HaGaon HaRav Yechezkel Roth zt”l, the Karlsburger Rav of Boro Park, 86, was a sought-after poseik whose reach around the globe will never be fully known. He authored the nine-volume Sh’eilos U’T’shuvos Eimek HaT’shuvah, which contains many of his savored responsa. His sudden passing shocked the Torah world, especially those who knew him best, including one of his closest talmidim, HaGaon HaRav Yigal Haimoff shlita, the mara d’asra of Yeshiva Ohel Simcha.

In 1953, Rav Roth fled his hometown of Transylvania, Romania, now Alba Iulia, to study in the yeshivah of HaGaon HaRav Moshe Aryeh Freund zt”l, gaavad of the Eidah HaChareidis of Yerushalayim.

Soon after, he led the Satmar neighborhood of Katamon, Yerushalayim, until, in 1972, the Satmar Rebbe, HaRav Yoel Teitelbaum, zt”l, called Rav Roth to the shores of New York to serve on the beis din for Satmar. His Yerushalmi heritage remained a visible presence in his attire ever after. Rav Roth also held the role as poseik for Misaskim, dealing with the most complex issues working alongside its founder Reb Yanky Meyer.

Rav Roth rarely left his beis midrash, often only taking power naps, and suffered a heart attack there this past Sunday morning around 8 a.m., while engrossed in learning.

The Rav is survived by his many s’farim, including Chezkas Taharah (Nidah), Eimek Shmaatza (Talmud), Chazon Yechezkel (Drush), Mishpat HaAretz (Sh’mitah), Keren HaTorah (Ribbis), Mai Chanukah (Chanukah), and by children HaRav Moshe, Rav HaTza’ir of Karlsburg; HaRav Amram, Rav of Homerad; HaRav Baruch David, Rav of Mareh Yechezkel; HaRav Ezriel Yehudah, Rav in Jersey City; HaRav Avraham Mordechai, Rav of Tcherna; HaRav Shalom, Rav of Austrick; and HaRav Yitzchak Eizik, Rav of Khal Chasidim, Rebbetzin Friedman, wife of HaRav Moshe Friedman, a Brooklyn dayan; Rebbetzin Joszef; and Rebbetzin Yides Miller of Staten Island, and by the students of Yeshiva Shaare Torah in Brooklyn.

Rav Roth was laid to rest near his wife on Mt. Meron, a place where he returned each year for several months to study in solitude with Rav Shimon bar Yochai, and where he felt closest to HaKadosh Baruch Hu.

Rav Yigal Haimoff began studying in the Kollel, Beis Din, and Beis Horaah of the the Karlsburg Beis Midrash, K’hal Yerei Hashem at 1558 53rd Street in Boro Park.


QJL: When did the Rav join Rav Roth’s Kollel?

RYH: I was privileged to study in the Kollel from 1987 through 2010.


QJL: What were some of the Rav’s early experiences there?

RYH: I was the only Sephardic member of the Kollel. For me, this was a tremendous honor and one that Rav Roth always held close. It was a tremendous chidush for such a Kollel to accept someone who only speaks lashon kodesh; all the men in the beis midrash only speak Yiddish. The Rav’s eishes chayil called him into their kitchen to question how he could think to accept a man only fluent in lashon ha’kodesh. The Rav, exemplifying what it means to be a true baal midos, explained to her that the language was very special. This was the first time that I saw how the Rebbetzin took a hands-on role in the Kollel. She was always fully involved to the point that the Kollel yungerleit called her the “Prime Minister.”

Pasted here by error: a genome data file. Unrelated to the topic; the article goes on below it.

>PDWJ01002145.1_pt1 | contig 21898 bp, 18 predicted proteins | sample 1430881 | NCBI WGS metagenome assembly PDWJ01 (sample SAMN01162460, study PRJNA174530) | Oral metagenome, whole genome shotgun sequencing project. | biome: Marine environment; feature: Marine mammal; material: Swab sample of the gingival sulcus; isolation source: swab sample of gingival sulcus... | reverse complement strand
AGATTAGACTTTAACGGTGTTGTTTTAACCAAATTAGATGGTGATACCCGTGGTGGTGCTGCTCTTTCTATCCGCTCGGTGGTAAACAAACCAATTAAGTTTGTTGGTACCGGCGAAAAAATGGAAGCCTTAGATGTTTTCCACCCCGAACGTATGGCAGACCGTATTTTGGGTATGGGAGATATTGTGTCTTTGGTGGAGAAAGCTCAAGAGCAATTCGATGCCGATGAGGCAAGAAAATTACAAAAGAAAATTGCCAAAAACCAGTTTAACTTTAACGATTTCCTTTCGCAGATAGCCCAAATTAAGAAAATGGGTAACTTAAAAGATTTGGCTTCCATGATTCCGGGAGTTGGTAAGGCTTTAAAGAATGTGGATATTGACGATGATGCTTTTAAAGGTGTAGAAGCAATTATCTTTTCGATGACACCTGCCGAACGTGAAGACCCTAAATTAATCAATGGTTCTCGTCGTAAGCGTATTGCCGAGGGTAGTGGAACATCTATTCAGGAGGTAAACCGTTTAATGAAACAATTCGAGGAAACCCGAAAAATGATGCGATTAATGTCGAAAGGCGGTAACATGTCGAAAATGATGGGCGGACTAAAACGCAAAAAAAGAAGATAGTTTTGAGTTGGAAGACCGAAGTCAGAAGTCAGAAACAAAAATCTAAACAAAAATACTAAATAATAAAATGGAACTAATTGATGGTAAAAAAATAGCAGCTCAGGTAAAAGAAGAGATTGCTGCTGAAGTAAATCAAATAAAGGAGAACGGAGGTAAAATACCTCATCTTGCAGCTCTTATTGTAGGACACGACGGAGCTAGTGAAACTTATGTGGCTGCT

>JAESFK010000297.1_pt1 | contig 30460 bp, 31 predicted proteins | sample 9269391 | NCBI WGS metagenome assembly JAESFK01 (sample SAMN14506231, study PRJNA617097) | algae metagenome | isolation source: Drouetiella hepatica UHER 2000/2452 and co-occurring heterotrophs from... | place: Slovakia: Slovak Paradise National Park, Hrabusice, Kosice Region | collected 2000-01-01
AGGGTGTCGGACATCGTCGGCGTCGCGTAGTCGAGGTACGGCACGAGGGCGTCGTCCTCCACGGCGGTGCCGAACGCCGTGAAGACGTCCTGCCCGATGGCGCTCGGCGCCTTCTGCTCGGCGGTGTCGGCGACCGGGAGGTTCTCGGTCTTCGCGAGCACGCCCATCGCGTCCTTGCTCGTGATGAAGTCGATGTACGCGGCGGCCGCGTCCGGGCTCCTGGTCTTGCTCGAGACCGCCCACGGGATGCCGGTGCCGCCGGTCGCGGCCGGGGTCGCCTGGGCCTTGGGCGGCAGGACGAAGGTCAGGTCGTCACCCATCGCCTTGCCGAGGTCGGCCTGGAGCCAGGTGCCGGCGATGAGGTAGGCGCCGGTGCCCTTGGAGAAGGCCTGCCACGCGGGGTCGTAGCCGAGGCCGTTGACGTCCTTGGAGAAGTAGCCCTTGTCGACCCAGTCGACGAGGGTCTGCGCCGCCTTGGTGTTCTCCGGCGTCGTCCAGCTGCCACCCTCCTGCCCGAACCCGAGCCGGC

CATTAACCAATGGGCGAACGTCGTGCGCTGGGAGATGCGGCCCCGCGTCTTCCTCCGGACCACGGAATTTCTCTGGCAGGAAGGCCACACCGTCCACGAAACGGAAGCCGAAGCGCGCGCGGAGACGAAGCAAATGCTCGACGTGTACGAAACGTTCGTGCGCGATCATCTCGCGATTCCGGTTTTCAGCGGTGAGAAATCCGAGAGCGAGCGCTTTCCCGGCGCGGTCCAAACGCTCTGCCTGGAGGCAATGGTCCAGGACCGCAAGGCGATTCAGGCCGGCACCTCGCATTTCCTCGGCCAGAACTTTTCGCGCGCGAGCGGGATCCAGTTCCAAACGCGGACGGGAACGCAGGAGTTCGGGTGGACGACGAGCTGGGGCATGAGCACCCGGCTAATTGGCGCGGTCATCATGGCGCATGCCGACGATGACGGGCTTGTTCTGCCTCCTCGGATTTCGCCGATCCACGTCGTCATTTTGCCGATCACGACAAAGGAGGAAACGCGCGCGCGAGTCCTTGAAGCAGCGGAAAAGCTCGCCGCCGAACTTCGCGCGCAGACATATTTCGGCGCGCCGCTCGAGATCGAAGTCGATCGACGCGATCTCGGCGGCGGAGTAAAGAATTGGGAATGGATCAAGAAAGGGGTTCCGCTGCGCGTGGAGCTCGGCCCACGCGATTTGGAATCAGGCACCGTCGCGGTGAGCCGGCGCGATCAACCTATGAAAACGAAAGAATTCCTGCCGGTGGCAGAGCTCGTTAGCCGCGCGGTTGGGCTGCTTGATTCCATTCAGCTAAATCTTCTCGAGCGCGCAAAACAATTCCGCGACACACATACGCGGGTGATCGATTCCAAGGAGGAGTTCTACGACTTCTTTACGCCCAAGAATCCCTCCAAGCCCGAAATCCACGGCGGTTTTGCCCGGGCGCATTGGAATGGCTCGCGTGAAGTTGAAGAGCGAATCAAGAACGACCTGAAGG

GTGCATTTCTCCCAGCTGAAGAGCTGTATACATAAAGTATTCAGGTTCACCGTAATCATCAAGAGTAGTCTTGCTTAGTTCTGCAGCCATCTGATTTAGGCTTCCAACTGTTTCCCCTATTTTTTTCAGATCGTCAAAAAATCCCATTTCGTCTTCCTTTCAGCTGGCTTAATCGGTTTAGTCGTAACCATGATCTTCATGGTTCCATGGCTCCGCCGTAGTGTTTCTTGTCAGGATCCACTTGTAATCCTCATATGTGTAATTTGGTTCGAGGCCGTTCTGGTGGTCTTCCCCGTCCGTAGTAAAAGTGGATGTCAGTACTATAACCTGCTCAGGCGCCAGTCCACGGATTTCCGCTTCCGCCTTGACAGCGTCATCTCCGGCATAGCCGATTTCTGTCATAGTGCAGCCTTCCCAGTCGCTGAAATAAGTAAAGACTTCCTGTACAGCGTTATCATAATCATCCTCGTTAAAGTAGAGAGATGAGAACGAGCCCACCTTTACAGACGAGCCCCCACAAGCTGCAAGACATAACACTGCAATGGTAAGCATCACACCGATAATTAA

QJL: Were there any other memories of the Rebbetzin that come to mind?

RYH: It is little known that ahead of his wedding day, Rav Roth was introduced not to his eventual wife, but to her younger sister. When his wedding day arrived, Rav Roth found a different woman at the chupah. His parents could not believe the situation and turned to depart. “This is not going to happen!” Rav Roth, in his saintly wisdom, took another approach and took his parents aside. “Do you want me to be a murderer, chas v’shalom?” Rav Yechezkel questioned them. He explained that the woman who stood at the chupah was a bas Yisrael and to not wed her would be like a death sentence. “It is meant to be,” the Rav said. And so, it was, as the Rebbetzin stood at Rav Roth’s side all her days helping him become a talmid chacham.

Writer’s note: Early in life, Rav Roth wed Rebbetzin Chayah Rechel a”h, the daughter of HaRav Chaim Mendel Cohen z”l. In March 2016, Rav Roth miraculously survived two hours of medical procedures, just shy of open-heart surgery, following a heart attack. He was famously m’kadeish his wife anew following his recovery. Rav Roth cited the p’sak of the T’rumas HaDeshen who writes that one should perform a second Kiddushin if he hovered between life and death.


QJL: Tell us a bit about this special Kollel?

RYH: Rav Roth assigned us chavrusos; I was chosen to learn with Rav Hershel Oish, who still is in the Kollel. We continue as learning partners today. Rav Roth always respected Rav Oish and his complex knowledge of the medical field, including all types of r’fuos. I also learned amongst great sages like Rav Ashkenazi whose father-in-law is Rav Bick, as well as the Pupa Dayan. Together, we all sat in learning and would answer extremely complex sh’eilos that would come in from around the world.


QJL: Were there any memorable encounters with Rav Roth during this time?

RYH: As talmidim of Rav Roth, we would want to stand up for our rebbe. When the Rav would enter the beis midrash for s’farim, we would all of course rise. In his humility the Rav would ask us not to stand up. We would still do so at the start of the day and each time he would respond, “This is the last time.”


QJL: What are some of the intricate laws that the Rav learned from Rav Roth?